Japan and Russia will hold talks in Moscow on Aug 19 to renew efforts to find a solution to a decades-long territorial row that has prevented the two sides from signing a World War II peace treaty.
A Foreign Ministry spokesman said that Japanese Deputy Foreign Minister Shinsuke Sugiyama will meet Russian Deputy Foreign Minister Igor Morgulov to discuss the four Russian-held islands off Hokkaido, TV Asahi reported Saturday.
Russian President Vladimir Putin and Japanese Prime Minister Shinzo Abe agreed to restart talks between the two nations when they met in April.
The decades-long territorial row that has prevented the two sides from signing a World War II peace treaty.
The dispute surrounds the southernmost four of the Kuril islands—known in Japan as the Northern Territories—which have been controlled by Moscow since the end of World War II but are still claimed by Tokyo.
Economic cooperation between Russia and Japan has been stymied by their failure since the 1950s to agree on a peace treaty.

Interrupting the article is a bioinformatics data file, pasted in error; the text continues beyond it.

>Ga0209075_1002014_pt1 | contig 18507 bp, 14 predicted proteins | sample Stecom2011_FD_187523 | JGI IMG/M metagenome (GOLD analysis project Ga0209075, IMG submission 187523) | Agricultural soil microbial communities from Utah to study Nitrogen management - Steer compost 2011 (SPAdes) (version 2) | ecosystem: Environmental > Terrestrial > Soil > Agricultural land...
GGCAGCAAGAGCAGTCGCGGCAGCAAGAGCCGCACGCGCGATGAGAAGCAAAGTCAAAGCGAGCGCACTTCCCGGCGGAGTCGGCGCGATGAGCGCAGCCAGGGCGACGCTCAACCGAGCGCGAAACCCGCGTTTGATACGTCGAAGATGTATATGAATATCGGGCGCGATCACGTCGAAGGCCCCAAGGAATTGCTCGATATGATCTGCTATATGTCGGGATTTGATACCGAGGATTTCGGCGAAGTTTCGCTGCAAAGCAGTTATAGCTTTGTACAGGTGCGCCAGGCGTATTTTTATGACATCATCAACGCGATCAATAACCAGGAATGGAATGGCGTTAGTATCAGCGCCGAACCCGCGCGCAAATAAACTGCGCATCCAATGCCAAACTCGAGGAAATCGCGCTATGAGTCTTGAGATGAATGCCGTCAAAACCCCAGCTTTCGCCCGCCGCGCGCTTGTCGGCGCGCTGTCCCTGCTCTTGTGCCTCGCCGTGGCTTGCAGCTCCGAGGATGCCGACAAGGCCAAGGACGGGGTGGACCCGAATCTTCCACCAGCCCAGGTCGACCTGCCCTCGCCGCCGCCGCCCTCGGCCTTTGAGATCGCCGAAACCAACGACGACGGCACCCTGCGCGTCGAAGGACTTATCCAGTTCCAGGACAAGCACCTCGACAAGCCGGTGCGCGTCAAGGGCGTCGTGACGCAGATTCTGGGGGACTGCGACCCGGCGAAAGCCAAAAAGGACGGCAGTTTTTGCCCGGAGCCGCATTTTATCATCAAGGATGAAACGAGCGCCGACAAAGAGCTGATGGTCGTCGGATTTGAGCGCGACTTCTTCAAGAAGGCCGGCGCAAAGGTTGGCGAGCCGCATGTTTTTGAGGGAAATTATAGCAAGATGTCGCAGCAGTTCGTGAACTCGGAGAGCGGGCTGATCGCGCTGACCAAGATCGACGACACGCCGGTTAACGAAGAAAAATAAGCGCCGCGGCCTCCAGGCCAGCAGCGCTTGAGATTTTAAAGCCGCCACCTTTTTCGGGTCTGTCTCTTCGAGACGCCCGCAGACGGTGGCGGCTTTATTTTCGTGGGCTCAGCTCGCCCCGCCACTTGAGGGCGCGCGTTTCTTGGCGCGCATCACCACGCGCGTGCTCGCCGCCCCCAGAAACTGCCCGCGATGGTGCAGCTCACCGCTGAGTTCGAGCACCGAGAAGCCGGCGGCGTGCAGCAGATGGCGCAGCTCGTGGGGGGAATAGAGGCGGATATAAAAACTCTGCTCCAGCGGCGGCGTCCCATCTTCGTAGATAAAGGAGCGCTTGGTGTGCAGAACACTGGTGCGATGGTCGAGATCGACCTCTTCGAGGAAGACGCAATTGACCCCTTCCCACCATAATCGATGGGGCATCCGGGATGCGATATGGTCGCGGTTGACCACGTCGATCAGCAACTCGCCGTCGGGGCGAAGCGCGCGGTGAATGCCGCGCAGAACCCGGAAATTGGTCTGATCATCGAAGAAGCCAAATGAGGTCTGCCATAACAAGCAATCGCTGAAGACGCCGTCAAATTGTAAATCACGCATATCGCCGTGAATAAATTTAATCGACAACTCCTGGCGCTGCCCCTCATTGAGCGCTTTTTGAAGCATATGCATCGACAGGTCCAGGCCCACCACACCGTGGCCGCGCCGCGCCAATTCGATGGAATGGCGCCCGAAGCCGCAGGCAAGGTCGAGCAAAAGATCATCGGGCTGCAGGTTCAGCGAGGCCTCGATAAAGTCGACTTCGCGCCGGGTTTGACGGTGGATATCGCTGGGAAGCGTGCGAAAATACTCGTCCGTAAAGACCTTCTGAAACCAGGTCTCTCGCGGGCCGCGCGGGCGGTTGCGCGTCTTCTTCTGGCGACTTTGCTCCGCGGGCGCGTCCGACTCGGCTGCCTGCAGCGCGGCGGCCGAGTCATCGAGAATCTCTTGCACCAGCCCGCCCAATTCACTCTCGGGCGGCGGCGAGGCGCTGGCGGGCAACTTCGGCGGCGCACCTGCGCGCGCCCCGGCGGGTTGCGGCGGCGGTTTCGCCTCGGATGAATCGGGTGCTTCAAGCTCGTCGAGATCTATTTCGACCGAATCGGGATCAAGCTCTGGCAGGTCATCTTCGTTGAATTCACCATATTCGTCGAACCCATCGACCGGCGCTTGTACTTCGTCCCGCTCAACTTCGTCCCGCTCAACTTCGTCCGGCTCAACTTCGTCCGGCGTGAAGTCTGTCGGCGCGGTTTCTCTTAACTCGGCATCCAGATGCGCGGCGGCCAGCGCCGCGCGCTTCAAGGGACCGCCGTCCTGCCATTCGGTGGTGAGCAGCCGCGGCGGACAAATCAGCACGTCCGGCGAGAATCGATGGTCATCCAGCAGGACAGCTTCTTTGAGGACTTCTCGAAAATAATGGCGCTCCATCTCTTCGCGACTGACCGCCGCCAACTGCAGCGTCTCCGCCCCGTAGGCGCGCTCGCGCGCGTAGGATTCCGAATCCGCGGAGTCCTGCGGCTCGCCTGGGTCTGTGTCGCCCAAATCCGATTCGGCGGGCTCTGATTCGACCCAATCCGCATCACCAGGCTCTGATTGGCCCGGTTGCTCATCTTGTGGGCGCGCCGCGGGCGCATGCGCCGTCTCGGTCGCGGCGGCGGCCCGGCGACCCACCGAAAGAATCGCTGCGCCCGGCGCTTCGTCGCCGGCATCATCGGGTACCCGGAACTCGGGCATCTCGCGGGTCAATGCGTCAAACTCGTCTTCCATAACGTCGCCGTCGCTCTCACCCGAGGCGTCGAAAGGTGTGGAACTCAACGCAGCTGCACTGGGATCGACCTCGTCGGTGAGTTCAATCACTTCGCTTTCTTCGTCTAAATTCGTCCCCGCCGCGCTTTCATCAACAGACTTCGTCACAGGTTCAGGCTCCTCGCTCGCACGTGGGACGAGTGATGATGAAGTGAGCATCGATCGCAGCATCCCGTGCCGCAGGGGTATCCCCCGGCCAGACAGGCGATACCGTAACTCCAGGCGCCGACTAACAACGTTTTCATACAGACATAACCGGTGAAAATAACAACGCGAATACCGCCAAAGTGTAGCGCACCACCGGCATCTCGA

But since returning to power in December, Abe has made improving relations with Russia a priority and given rise to cautious hope by backing the resumption of stalled talks on a solution.
The last such top-level official visit to Russia was by then Prime minister Junichiro Koizumi in January 2003. Former prime ministers Yasuo Fukuda and Taro Aso visited in 2008 and 2009 for shorter, lower-level trips.
Japan is particularly interested in increasing its import of Russian energy resources as it seeks to diversify supplies in the wake of the Fukushima nuclear disaster in 2011.
Russia’s trade with Japan reached $32 billion (24 billion euros) last year. But Russia, despite its size and proximity, was only Japan’s 15th most important trading partner, in a sign of the unrealized potential of relations.
Yet there remains little hope of an immediate breakthrough, with Tokyo insisting the four islands currently inhabited by around 16,500 Russians are its territory and Moscow showing no hint of a compromise.
One solution mooted in the past could involve Russia ceding control of the two smallest islands of Shikotan and Khabomai and keeping the much larger Kunashir and Iturup (known as Kunishiri and Etorofu in Japan).
But even this would require massive concessions from both sides that would be unpalatable for nationalists.